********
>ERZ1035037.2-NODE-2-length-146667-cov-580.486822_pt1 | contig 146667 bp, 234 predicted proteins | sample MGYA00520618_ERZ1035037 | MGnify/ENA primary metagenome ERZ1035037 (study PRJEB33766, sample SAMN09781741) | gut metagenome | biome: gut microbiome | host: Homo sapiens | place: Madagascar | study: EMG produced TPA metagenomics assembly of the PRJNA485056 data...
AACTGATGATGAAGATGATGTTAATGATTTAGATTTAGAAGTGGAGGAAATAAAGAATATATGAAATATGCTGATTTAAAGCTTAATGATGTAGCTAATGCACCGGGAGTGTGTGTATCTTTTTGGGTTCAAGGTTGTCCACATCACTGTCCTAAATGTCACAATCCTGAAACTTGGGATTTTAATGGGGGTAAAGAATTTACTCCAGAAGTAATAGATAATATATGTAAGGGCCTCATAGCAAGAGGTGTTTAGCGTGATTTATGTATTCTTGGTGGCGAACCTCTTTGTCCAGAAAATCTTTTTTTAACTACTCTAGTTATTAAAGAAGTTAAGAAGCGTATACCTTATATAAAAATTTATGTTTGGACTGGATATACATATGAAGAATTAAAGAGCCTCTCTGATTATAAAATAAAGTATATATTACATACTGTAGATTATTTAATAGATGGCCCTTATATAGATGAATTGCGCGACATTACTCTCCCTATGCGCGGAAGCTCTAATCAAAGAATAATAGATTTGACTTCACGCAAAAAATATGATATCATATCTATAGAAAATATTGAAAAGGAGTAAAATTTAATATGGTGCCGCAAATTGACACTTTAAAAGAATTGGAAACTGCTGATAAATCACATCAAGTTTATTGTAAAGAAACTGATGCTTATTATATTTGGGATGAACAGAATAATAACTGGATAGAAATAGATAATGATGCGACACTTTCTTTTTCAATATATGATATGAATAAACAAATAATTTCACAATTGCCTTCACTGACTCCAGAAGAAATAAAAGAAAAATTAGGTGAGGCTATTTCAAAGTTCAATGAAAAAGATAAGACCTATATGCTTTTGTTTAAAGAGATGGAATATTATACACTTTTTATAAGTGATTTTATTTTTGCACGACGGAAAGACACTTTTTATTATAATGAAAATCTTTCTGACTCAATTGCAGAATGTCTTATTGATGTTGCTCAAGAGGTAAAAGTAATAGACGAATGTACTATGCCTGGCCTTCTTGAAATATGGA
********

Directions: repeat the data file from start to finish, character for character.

>ERZ1035037.2-NODE-2-length-146667-cov-580.486822_pt1 | contig 146667 bp, 234 predicted proteins | sample MGYA00520618_ERZ1035037 | MGnify/ENA primary metagenome ERZ1035037 (study PRJEB33766, sample SAMN09781741) | gut metagenome | biome: gut microbiome | host: Homo sapiens | place: Madagascar | study: EMG produced TPA metagenomics assembly of the PRJNA485056 data...
AACTGATGATGAAGATGATGTTAATGATTTAGATTTAGAAGTGGAGGAAATAAAGAATATATGAAATATGCTGATTTAAAGCTTAATGATGTAGCTAATGCACCGGGAGTGTGTGTATCTTTTTGGGTTCAAGGTTGTCCACATCACTGTCCTAAATGTCACAATCCTGAAACTTGGGATTTTAATGGGGGTAAAGAATTTACTCCAGAAGTAATAGATAATATATGTAAGGGCCTCATAGCAAGAGGTGTTTAGCGTGATTTATGTATTCTTGGTGGCGAACCTCTTTGTCCAGAAAATCTTTTTTTAACTACTCTAGTTATTAAAGAAGTTAAGAAGCGTATACCTTATATAAAAATTTATGTTTGGACTGGATATACATATGAAGAATTAAAGAGCCTCTCTGATTATAAAATAAAGTATATATTACATACTGTAGATTATTTAATAGATGGCCCTTATATAGATGAATTGCGCGACATTACTCTCCCTATGCGCGGAAGCTCTAATCAAAGAATAATAGATTTGACTTCACGCAAAAAATATGATATCATATCTATAGAAAATATTGAAAAGGAGTAAAATTTAATATGGTGCCGCAAATTGACACTTTAAAAGAATTGGAAACTGCTGATAAATCACATCAAGTTTATTGTAAAGAAACTGATGCTTATTATATTTGGGATGAACAGAATAATAACTGGATAGAAATAGATAATGATGCGACACTTTCTTTTTCAATATATGATATGAATAAACAAATAATTTCACAATTGCCTTCACTGACTCCAGAAGAAATAAAAGAAAAATTAGGTGAGGCTATTTCAAAGTTCAATGAAAAAGATAAGACCTATATGCTTTTGTTTAAAGAGATGGAATATTATACACTTTTTATAAGTGATTTTATTTTTGCACGACGGAAAGACACTTTTTATTATAATGAAAATCTTTCTGACTCAATTGCAGAATGTCTTATTGATGTTGCTCAAGAGGTAAAAGTAATAGACGAATGTACTATGCCTGGCCTTCTTGAAATATGGA